The real thing overlooked is that there already are TEKS, for each course. US History is the subject of a standardized test required for graduation in the state. Already included are topics like women and the franchise, women's rights movement; abolition, its roots and how it went during the 1850s through the civil war and reconstruction and the roll back in the late 1800s, then Jim Crow and the reasons for and consequences of the Great Migration, Harlem, MLK and the civil rights movement. A lot of documents and people are pulled in during the discussion. What gets included depends on the school and teacher, but if you want your students to pass the test you make sure that these things are covered in adequate depth and complexity.

Sometimes I think that the legislators don't both to look at the TEKS before stipulating what must be in them. STAAR test questions are released. Here's one from 2011:
During the early 1900s, Booker T. Washington supported a moderate strategy for attaining civil
rights for African Americans, while W. E. B. Du Bois called for a more aggressive approach. During
the 1960s, a similar difference emerged between —
A Medgar Evers and Thurgood Marshall
B Barbara Jordan and Alice Walker
C Rosa Parks and Marcus Garvey
D Martin Luther King, Jr., and Malcolm X


Current standards are from 2018, https://texreg.sos.state.tx.us/public/readtac$ext.TacPage?sl=R&app=9&p_dir=&p_rloc=&p_tloc=&p_ploc=&pg=1&p_tac=&ti=19&pt=2&ch=113&rl=41
That might not work, all the social studies high-school TEKS are at https://texreg.sos.state.tx.us/public/readtac$ext.ViewTAC?tac_view=5&ti=19&pt=2&ch=113&sch=C&rl=Y.
That 2018 date is actually important: The new science TEKS are effective as of fall 2021, but are not to be used until 2024 (except for one exception that the science rewrite teams strongly requested be implemented asap). So the Soc. Studies TEKS were effective as of 2018, meaning it was likely that in 2019 a call for textbook adoption was issued, in 2020 curricula were re-written, and this year, 2021, is probably the first year they will actually be seen in the classroom.


The SB 3 is less problematic in that it struck the requirement of revising the TEKS to include a the list to teach to (many of the elements are already taught, of course). But it's still a problem in that it requires a rewrite of the process skills to ensure that multiple views and respect of each student's dignity are upheld. Strikes me that there are better ways of doing that without a 4-year process being repeated the first year 4 years' work comes to fruition, and having that 4-year process squashed into 3 years. Both the HB and the SB suck.

Here's a chunk of the current TEKS, since this is (part of) what's actually already on the books, and none of this is struck or immediately changed by either the SB or the HB:
(A) trace the historical development of the civil rights movement from the late 1800s through the 21st century, including the 13th, 14th, 15th, and 19th amendments;
(B) explain how Jim Crow laws and the Ku Klux Klan created obstacles to civil rights for minorities such as the suppression of voting;
(C) describe the roles of political organizations that promoted African American, Chicano, American Indian, and women's civil rights;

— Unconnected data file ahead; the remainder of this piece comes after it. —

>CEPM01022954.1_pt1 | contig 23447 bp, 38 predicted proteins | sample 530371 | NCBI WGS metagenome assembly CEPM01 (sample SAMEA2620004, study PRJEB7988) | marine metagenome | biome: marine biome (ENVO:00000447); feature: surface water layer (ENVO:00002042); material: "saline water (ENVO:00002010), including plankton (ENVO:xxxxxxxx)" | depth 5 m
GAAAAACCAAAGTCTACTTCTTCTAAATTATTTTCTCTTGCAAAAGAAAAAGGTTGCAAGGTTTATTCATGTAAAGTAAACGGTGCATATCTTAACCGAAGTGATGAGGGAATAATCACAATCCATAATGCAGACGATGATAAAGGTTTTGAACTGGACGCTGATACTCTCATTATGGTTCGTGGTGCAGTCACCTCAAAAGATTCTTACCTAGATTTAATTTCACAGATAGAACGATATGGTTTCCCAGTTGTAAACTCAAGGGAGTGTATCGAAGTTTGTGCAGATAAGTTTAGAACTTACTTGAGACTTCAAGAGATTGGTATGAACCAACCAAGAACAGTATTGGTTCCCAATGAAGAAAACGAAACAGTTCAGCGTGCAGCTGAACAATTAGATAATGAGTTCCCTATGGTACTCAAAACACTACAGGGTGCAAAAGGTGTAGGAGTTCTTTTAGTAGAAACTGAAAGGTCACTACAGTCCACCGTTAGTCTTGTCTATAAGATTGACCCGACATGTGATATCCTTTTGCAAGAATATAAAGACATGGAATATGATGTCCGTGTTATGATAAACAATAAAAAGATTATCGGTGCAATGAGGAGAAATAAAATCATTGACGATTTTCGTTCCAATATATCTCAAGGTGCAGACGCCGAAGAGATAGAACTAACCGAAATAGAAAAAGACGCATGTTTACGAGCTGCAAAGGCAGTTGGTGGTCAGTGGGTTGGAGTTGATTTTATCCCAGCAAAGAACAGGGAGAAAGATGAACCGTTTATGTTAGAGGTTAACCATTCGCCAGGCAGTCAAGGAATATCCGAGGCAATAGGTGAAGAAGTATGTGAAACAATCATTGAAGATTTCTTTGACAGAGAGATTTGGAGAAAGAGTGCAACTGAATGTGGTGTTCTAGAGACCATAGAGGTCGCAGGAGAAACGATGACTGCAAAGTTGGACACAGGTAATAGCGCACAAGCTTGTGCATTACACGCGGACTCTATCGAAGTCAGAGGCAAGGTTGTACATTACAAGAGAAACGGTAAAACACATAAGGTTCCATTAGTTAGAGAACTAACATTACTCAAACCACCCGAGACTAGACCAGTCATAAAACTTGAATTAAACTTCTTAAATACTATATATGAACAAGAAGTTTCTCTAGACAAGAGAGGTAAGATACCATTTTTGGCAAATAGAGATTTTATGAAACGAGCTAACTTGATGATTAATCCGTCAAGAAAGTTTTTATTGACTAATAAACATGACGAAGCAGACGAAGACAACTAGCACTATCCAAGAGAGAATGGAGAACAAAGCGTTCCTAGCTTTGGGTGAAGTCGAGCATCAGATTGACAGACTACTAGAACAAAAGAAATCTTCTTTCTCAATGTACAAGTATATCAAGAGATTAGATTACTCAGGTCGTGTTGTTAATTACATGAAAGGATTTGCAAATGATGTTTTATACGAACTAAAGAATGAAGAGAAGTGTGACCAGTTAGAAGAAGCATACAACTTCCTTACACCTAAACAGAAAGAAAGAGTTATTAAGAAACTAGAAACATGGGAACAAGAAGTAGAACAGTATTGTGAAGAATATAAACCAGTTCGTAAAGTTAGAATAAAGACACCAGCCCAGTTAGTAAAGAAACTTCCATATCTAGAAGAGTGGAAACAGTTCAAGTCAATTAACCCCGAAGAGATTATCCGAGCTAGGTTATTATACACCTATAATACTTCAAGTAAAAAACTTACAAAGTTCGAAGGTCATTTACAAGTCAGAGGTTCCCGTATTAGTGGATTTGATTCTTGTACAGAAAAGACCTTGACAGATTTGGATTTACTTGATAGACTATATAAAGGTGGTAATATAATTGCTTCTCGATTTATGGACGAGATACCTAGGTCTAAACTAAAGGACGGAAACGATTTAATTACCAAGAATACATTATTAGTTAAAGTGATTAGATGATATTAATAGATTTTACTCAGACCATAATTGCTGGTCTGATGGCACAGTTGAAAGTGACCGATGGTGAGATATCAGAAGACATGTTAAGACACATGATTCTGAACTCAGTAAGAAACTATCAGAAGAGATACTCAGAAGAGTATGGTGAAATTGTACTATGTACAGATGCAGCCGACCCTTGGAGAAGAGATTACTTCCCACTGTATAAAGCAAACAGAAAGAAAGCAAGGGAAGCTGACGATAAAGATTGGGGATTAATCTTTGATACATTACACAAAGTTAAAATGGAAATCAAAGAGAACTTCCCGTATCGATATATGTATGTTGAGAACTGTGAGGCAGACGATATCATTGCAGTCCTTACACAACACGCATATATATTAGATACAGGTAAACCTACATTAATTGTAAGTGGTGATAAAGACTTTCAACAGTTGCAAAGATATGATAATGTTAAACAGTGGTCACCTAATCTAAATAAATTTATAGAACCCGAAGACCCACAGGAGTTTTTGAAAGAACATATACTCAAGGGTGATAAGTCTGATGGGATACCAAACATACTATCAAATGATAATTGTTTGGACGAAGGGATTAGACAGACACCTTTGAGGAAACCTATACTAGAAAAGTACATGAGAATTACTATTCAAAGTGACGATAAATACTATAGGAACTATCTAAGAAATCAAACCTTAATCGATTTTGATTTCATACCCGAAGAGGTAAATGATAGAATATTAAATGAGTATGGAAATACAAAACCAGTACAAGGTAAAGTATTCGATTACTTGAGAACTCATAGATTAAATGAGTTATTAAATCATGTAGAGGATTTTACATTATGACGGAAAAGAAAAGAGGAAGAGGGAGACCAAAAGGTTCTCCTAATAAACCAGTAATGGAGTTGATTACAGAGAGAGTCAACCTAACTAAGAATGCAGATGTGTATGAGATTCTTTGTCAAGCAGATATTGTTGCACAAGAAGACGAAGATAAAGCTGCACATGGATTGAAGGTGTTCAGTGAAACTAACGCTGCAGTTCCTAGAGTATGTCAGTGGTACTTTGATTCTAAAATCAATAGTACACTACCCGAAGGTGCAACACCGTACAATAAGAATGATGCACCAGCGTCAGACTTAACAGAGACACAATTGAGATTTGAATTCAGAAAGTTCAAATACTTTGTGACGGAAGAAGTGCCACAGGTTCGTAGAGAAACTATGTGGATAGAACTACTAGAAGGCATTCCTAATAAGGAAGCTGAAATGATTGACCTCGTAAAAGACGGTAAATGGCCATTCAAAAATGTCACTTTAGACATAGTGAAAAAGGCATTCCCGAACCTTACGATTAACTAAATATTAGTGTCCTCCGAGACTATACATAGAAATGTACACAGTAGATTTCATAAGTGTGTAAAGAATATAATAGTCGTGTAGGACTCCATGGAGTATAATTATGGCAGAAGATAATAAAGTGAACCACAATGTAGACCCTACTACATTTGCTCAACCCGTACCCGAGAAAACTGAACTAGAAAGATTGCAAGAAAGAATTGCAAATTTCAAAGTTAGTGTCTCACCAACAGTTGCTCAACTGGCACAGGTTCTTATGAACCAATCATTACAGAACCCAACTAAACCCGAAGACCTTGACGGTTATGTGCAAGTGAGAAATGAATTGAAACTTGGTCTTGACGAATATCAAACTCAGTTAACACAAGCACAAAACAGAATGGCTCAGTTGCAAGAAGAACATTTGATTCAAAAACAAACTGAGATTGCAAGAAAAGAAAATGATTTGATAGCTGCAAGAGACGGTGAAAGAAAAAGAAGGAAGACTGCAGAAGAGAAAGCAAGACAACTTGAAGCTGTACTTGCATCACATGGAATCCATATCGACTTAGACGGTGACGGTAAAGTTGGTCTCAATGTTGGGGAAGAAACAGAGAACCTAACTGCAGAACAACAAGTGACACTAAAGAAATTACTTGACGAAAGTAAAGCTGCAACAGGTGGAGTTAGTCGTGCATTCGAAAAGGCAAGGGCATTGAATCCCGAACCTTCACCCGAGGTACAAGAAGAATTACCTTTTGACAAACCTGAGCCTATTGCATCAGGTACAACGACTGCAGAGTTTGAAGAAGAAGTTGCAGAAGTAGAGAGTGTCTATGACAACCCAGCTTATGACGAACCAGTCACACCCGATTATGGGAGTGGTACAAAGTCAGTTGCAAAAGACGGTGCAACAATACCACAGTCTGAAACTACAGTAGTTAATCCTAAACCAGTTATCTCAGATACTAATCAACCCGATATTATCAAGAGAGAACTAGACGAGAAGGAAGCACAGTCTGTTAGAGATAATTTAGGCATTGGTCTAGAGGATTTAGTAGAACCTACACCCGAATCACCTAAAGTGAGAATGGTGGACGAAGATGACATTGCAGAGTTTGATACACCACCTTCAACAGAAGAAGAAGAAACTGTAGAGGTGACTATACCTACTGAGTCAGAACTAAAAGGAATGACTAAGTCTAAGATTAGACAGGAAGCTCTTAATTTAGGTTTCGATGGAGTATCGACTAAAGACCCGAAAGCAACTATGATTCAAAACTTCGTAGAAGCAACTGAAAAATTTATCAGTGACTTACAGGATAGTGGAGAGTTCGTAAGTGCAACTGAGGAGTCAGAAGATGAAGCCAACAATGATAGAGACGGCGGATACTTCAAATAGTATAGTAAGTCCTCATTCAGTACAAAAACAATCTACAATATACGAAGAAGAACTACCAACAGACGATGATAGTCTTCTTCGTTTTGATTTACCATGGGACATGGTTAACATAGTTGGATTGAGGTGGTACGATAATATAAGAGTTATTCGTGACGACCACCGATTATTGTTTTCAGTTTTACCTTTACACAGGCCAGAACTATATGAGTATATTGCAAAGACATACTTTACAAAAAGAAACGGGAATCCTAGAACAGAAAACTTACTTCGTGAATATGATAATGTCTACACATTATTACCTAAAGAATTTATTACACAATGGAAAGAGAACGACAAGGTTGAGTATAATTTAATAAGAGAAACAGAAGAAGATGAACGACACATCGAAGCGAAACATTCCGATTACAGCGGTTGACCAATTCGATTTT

(D) identify the roles of significant leaders who supported various rights movements, including Martin Luther King Jr., Cesar Chavez, Dolores Huerta, Rosa Parks, and Betty Friedan;
(E) compare and contrast the approach taken by the Black Panthers with the nonviolent approach of Martin Luther King Jr.;
(F) discuss the impact of the writings of Martin Luther King Jr. such as his "I Have a Dream" speech and "Letter from Birmingham Jail" on the civil rights movement;
(G) describe presidential actions and congressional votes to address minority rights in the United States, including desegregation of the armed forces, the Civil Rights Act of 1964, and the Voting Rights Act of 1965;
(H) explain how George Wallace, Orval Faubus, and the Congressional bloc of southern Democrats sought to maintain the status quo;


Please note that many of the names that several posts say are being struck from the Texas standards are already in the standards, and all that's being done by the Senate Bill is striking the names from a longer list that must be included in a required TEKS revision. The CRA and VRA, Chavez and Parks and MLK and Huerta are already being taught. Have been taught. Will be taught. The SB does not say to strike these names from the TEKS.

Very often teachers do not have sufficient time to cover 100% of the content. Adding more details would slow things down even more. The only saving grace in having too much content to teach when there's a standardized test based on it is that the STAAR tests are constructed so that something like 30% of the material composes 60% of the test content. That required content is identified, covered well. The rest of the content, 70% or so (maybe 60%--my courses aren't tested, so I don't care), is the other 40% of the test. When the science TEKS were revised last fall, one common complaint from the subject-matter experts at various universities was "mile wide and inch deep", with the strong recommendation to remove laundry lists. You *must* use events, people, places, and documents but not for their own sake, but to contextualize and understand the rest of the content.

And of course, these TEKS don't cover dual credit or AP USH courses. I swear, perhaps half of my juniors last year, the US History grade, were in "d-cush" or "a-push".

Note the ambiguity in both the HB and SB is actually perplexing. A lot of the US History content first crops up in elementary school, and is the focus of 8th-grade history (if I remember correctly). I do teach social studies in summer school, but just government and economics--and know for a fact that some things from that HB list that aren't in the US History TEKS do show up in US Government. If I were told to teach US History I'd probably ask where the officially designated seppuku area was.

Post too long, don't feel like editing for brevity--and for many, the details are needed as evidence for what I'm saying.


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Response to Igel (Reply #9)

Tue Jul 20, 2021, 11:12 AM

10. The Republicans crafted this for a purpose, no one believes they imagined they could erase

everything, yet their intentions should be met with scorn not passage.